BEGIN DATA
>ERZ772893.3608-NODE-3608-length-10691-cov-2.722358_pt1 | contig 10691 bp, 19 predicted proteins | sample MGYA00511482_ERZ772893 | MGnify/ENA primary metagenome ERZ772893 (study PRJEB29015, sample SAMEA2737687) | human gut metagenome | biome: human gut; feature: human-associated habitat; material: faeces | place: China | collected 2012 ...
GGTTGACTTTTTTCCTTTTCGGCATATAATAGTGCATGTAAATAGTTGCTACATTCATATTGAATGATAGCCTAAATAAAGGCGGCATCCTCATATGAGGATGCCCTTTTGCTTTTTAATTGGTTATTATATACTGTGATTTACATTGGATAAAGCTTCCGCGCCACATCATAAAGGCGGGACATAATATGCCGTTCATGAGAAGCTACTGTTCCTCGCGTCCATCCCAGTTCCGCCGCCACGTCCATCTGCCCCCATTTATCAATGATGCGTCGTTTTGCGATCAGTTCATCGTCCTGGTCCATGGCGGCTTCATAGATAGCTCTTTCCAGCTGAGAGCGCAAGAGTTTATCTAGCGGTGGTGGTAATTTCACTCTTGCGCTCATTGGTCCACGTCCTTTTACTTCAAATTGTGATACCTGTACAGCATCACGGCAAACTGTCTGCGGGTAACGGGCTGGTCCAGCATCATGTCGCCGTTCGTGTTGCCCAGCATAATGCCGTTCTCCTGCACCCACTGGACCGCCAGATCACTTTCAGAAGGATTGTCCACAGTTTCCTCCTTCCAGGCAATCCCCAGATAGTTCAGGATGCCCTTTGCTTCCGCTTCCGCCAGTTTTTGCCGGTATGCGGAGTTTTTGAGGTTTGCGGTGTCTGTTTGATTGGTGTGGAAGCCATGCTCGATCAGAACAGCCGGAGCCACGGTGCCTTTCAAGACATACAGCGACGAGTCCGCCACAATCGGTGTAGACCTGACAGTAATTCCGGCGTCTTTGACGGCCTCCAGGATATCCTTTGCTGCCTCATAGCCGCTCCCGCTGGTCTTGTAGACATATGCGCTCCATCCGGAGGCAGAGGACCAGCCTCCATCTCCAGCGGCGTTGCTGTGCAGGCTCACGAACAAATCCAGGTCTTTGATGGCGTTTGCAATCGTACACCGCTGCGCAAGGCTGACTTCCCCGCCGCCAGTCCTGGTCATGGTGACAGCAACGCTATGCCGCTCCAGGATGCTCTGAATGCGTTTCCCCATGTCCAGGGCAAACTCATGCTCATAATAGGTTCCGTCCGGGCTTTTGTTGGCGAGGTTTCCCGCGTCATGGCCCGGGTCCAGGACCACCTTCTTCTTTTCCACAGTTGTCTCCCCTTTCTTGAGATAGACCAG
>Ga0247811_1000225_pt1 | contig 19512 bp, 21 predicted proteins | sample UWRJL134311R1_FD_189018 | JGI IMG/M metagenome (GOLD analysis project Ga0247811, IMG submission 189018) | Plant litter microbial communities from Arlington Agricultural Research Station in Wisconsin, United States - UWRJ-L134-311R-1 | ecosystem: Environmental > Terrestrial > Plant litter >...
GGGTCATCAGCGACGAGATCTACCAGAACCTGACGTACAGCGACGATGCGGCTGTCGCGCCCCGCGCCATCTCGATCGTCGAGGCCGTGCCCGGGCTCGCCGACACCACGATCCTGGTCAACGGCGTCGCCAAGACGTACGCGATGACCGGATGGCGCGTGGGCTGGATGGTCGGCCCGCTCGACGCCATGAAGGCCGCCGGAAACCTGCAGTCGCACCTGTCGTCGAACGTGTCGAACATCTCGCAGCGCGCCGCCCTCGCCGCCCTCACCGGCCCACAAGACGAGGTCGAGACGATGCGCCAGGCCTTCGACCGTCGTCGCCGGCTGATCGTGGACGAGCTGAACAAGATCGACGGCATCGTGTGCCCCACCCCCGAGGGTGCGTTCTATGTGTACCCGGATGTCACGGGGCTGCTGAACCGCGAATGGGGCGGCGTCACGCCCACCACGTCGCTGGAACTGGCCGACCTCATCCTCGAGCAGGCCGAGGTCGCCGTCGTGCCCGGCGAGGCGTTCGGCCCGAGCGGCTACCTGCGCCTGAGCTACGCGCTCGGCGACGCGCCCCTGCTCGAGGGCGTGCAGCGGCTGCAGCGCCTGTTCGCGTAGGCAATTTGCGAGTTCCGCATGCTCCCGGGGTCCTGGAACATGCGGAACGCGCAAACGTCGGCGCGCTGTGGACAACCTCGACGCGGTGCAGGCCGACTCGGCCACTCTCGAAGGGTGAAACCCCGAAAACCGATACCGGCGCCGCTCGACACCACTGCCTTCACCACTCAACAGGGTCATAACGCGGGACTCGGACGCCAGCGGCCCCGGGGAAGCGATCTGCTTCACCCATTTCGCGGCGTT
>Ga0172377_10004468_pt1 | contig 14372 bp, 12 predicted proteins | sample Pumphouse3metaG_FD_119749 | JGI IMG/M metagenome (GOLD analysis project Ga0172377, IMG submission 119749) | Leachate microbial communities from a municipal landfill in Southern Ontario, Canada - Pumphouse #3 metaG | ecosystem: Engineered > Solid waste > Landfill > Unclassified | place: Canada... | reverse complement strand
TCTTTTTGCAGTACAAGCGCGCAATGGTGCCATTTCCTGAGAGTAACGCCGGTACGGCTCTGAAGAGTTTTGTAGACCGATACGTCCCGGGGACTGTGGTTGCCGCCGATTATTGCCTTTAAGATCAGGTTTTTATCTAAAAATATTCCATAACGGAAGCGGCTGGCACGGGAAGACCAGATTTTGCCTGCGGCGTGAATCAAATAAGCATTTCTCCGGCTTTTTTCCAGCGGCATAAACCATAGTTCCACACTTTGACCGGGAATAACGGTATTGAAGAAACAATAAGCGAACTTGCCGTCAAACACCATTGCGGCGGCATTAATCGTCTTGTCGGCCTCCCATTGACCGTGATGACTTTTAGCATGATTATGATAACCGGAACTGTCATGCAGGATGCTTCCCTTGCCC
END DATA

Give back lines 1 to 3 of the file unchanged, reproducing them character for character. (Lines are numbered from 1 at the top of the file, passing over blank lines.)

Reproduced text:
>ERZ772893.3608-NODE-3608-length-10691-cov-2.722358_pt1 | contig 10691 bp, 19 predicted proteins | sample MGYA00511482_ERZ772893 | MGnify/ENA primary metagenome ERZ772893 (study PRJEB29015, sample SAMEA2737687) | human gut metagenome | biome: human gut; feature: human-associated habitat; material: faeces | place: China | collected 2012 ...
GGTTGACTTTTTTCCTTTTCGGCATATAATAGTGCATGTAAATAGTTGCTACATTCATATTGAATGATAGCCTAAATAAAGGCGGCATCCTCATATGAGGATGCCCTTTTGCTTTTTAATTGGTTATTATATACTGTGATTTACATTGGATAAAGCTTCCGCGCCACATCATAAAGGCGGGACATAATATGCCGTTCATGAGAAGCTACTGTTCCTCGCGTCCATCCCAGTTCCGCCGCCACGTCCATCTGCCCCCATTTATCAATGATGCGTCGTTTTGCGATCAGTTCATCGTCCTGGTCCATGGCGGCTTCATAGATAGCTCTTTCCAGCTGAGAGCGCAAGAGTTTATCTAGCGGTGGTGGTAATTTCACTCTTGCGCTCATTGGTCCACGTCCTTTTACTTCAAATTGTGATACCTGTACAGCATCACGGCAAACTGTCTGCGGGTAACGGGCTGGTCCAGCATCATGTCGCCGTTCGTGTTGCCCAGCATAATGCCGTTCTCCTGCACCCACTGGACCGCCAGATCACTTTCAGAAGGATTGTCCACAGTTTCCTCCTTCCAGGCAATCCCCAGATAGTTCAGGATGCCCTTTGCTTCCGCTTCCGCCAGTTTTTGCCGGTATGCGGAGTTTTTGAGGTTTGCGGTGTCTGTTTGATTGGTGTGGAAGCCATGCTCGATCAGAACAGCCGGAGCCACGGTGCCTTTCAAGACATACAGCGACGAGTCCGCCACAATCGGTGTAGACCTGACAGTAATTCCGGCGTCTTTGACGGCCTCCAGGATATCCTTTGCTGCCTCATAGCCGCTCCCGCTGGTCTTGTAGACATATGCGCTCCATCCGGAGGCAGAGGACCAGCCTCCATCTCCAGCGGCGTTGCTGTGCAGGCTCACGAACAAATCCAGGTCTTTGATGGCGTTTGCAATCGTACACCGCTGCGCAAGGCTGACTTCCCCGCCGCCAGTCCTGGTCATGGTGACAGCAACGCTATGCCGCTCCAGGATGCTCTGAATGCGTTTCCCCATGTCCAGGGCAAACTCATGCTCATAATAGGTTCCGTCCGGGCTTTTGTTGGCGAGGTTTCCCGCGTCATGGCCCGGGTCCAGGACCACCTTCTTCTTTTCCACAGTTGTCTCCCCTTTCTTGAGATAGACCAG
>Ga0247811_1000225_pt1 | contig 19512 bp, 21 predicted proteins | sample UWRJL134311R1_FD_189018 | JGI IMG/M metagenome (GOLD analysis project Ga0247811, IMG submission 189018) | Plant litter microbial communities from Arlington Agricultural Research Station in Wisconsin, United States - UWRJ-L134-311R-1 | ecosystem: Environmental > Terrestrial > Plant litter >...